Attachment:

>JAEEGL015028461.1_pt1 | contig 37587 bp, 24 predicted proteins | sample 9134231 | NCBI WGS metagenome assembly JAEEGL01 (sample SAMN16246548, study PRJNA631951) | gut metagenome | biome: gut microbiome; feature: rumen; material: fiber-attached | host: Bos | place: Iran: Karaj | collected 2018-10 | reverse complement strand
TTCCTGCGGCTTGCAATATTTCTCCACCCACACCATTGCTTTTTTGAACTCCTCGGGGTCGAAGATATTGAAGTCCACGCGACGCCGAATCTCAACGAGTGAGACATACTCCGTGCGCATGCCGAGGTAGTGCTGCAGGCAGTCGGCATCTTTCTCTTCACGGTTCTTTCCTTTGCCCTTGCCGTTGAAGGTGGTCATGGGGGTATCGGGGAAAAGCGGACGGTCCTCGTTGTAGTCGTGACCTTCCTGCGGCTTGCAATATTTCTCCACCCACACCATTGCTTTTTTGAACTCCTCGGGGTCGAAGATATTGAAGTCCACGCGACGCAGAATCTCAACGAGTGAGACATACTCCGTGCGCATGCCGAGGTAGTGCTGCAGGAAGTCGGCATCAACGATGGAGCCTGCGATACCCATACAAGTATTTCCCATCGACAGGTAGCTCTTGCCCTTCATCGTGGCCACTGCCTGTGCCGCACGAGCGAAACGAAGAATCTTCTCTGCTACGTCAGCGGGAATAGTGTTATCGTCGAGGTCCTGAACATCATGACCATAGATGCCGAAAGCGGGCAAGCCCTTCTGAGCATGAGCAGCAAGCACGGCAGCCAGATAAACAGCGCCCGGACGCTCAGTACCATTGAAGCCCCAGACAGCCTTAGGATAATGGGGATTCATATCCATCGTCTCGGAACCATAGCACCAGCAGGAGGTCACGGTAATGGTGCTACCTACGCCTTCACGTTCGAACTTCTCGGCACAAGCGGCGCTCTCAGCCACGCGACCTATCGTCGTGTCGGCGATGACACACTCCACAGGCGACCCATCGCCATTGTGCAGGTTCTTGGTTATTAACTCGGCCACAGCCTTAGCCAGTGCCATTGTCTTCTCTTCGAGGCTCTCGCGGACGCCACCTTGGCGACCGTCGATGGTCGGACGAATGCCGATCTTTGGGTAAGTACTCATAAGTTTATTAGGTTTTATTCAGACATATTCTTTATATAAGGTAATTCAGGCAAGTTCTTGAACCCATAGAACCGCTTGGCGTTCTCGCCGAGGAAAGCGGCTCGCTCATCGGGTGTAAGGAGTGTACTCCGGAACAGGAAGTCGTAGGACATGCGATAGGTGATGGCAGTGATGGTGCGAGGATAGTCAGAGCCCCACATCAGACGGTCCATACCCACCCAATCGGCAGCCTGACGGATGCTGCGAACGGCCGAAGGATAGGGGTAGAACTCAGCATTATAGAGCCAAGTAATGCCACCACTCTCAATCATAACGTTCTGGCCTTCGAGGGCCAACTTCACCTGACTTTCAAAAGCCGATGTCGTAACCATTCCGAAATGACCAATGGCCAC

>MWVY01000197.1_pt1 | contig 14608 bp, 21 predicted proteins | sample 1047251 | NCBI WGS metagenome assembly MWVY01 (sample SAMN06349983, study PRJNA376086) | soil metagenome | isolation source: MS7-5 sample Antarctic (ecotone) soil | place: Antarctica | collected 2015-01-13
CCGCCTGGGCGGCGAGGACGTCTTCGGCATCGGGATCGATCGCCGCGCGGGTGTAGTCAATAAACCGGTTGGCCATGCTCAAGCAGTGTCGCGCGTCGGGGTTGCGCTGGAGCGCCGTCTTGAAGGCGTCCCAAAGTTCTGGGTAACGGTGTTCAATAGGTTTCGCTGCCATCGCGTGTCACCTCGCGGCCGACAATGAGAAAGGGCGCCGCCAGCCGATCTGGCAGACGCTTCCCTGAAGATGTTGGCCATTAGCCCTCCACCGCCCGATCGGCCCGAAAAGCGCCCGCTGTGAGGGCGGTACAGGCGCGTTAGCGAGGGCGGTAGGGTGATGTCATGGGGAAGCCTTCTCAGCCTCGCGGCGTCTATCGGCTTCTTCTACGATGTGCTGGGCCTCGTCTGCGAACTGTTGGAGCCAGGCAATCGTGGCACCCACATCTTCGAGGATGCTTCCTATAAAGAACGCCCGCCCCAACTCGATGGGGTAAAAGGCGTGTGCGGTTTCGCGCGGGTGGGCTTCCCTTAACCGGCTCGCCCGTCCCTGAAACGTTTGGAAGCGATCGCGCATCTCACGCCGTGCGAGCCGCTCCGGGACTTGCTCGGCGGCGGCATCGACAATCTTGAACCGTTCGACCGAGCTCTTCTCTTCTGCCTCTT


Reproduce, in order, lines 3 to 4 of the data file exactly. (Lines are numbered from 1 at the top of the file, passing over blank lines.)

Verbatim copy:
>MWVY01000197.1_pt1 | contig 14608 bp, 21 predicted proteins | sample 1047251 | NCBI WGS metagenome assembly MWVY01 (sample SAMN06349983, study PRJNA376086) | soil metagenome | isolation source: MS7-5 sample Antarctic (ecotone) soil | place: Antarctica | collected 2015-01-13
CCGCCTGGGCGGCGAGGACGTCTTCGGCATCGGGATCGATCGCCGCGCGGGTGTAGTCAATAAACCGGTTGGCCATGCTCAAGCAGTGTCGCGCGTCGGGGTTGCGCTGGAGCGCCGTCTTGAAGGCGTCCCAAAGTTCTGGGTAACGGTGTTCAATAGGTTTCGCTGCCATCGCGTGTCACCTCGCGGCCGACAATGAGAAAGGGCGCCGCCAGCCGATCTGGCAGACGCTTCCCTGAAGATGTTGGCCATTAGCCCTCCACCGCCCGATCGGCCCGAAAAGCGCCCGCTGTGAGGGCGGTACAGGCGCGTTAGCGAGGGCGGTAGGGTGATGTCATGGGGAAGCCTTCTCAGCCTCGCGGCGTCTATCGGCTTCTTCTACGATGTGCTGGGCCTCGTCTGCGAACTGTTGGAGCCAGGCAATCGTGGCACCCACATCTTCGAGGATGCTTCCTATAAAGAACGCCCGCCCCAACTCGATGGGGTAAAAGGCGTGTGCGGTTTCGCGCGGGTGGGCTTCCCTTAACCGGCTCGCCCGTCCCTGAAACGTTTGGAAGCGATCGCGCATCTCACGCCGTGCGAGCCGCTCCGGGACTTGCTCGGCGGCGGCATCGACAATCTTGAACCGTTCGACCGAGCTCTTCTCTTCTGCCTCTT